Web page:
While it may be a primary election lacking any real drama or contention, The Georgetowner shall weigh in on the Democratic primary to be held June 19. (Sorry, other parties, you have one person on your ballot.)
It may be a problem that the District of Columbia is a one-party city. We agree with our West End neighbor Colbert King who opined: “Power in the District rests in the hands of a relatively small group of like-minded Democratic politicians. There is no viable opposition party to hold the D.C. government accountable. Alternative policies and choices in governance are missing when on party controls all the action.”
But we must deal with the cards we are dealt, therefore:
Mayor Muriel Bowser
In a seemingly prosperous city, her star continues to brighten. The one-time Council member has become the leading advocate for our city, dealing with its booming development, as well as looking for ways to ensure all Washingtonians benefit from good economic times — such as affordable housing. Bowser knows there is more work to be done, of course, and will do more in a second term, tackling failures in the public schools and the Metro system. The Georgetowner newspaper supports her reelection.
Council Chairman Phil Mendelson
As a Georgetowner profile affirmed, Phil Mendelson is steady at the helm of the District Council. “My role now is to look for compromise and lead the deliberations to get something done,” he told us in March, when we wrote: “Since Mendelson became chairman, there have been a lot more compromises and a lot more unanimous votes than in the past. And surprisingly, he noted, the meeting times have shortened to three to four hours.” Steady wins the race. His is an important position for the District that Mendelson fills with careful consideration, a sense of balance and fiscal responsibility. We support his reelection.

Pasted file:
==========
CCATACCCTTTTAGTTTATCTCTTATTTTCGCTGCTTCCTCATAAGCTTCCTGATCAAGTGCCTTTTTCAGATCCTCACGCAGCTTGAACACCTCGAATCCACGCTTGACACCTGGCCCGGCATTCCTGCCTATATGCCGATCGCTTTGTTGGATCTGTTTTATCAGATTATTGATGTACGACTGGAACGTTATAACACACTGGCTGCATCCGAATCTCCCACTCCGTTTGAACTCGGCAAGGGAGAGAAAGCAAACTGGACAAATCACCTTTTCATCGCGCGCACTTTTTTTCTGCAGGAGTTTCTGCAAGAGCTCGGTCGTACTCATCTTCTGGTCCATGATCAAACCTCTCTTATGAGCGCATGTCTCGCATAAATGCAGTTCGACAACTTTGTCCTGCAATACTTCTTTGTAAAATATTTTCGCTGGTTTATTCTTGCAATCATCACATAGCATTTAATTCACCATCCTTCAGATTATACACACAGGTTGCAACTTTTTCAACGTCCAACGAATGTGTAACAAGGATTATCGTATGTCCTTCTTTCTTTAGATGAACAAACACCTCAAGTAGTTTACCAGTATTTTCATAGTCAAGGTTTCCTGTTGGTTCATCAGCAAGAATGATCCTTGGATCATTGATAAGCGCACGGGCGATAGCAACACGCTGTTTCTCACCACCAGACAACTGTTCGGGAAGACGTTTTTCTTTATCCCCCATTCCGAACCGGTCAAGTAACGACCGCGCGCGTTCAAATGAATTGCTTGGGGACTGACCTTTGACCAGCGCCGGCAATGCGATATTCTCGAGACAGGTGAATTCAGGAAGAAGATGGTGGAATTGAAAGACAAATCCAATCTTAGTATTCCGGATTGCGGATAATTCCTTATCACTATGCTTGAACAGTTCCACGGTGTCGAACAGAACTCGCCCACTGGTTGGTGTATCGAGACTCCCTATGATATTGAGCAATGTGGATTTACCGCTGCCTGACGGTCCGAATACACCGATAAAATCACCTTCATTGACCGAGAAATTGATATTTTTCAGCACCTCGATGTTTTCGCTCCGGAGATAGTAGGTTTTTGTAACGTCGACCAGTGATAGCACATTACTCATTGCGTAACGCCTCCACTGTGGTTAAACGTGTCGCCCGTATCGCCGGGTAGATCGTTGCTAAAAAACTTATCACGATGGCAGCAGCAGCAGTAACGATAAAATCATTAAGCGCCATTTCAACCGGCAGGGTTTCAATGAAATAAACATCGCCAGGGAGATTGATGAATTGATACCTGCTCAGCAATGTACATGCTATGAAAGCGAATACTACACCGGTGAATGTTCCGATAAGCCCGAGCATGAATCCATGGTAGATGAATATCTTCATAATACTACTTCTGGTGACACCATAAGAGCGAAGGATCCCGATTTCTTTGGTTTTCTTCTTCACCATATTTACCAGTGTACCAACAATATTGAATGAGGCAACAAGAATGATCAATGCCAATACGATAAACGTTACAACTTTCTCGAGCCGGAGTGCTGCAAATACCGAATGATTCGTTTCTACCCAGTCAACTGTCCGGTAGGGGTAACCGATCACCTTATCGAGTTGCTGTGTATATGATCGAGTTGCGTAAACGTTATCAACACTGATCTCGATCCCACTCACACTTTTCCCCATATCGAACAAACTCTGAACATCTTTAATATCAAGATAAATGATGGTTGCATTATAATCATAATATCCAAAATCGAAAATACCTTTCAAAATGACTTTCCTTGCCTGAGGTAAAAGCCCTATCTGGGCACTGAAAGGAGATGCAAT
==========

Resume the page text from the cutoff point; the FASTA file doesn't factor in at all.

Del. Eleanor Holmes Norton
The District’s longtime non-voting delegate to Congress — 14 terms — Eleanor Holmes Norton just keeps on trucking for our constituents. She is well known on Capitol Hill and calls out her opponents often — but not often enough for some, who see her push for D.C. statehood as too accommodating within the give-and-take of the halls of Congress. She has also been part of the push for development in the city. That said, we are impressed with her one opponent in the Democratic primary, Kim Ford, who should stay involved on political scene for the sake of her city and for having a choice. Nevertheless, we support Norton’s reelection.
Two important, but unopposed, candidates are Ward 3 Council member Mary Cheh and D.C. Attorney General Karl Racine. We support them, but it might be good to hear other voices here, too.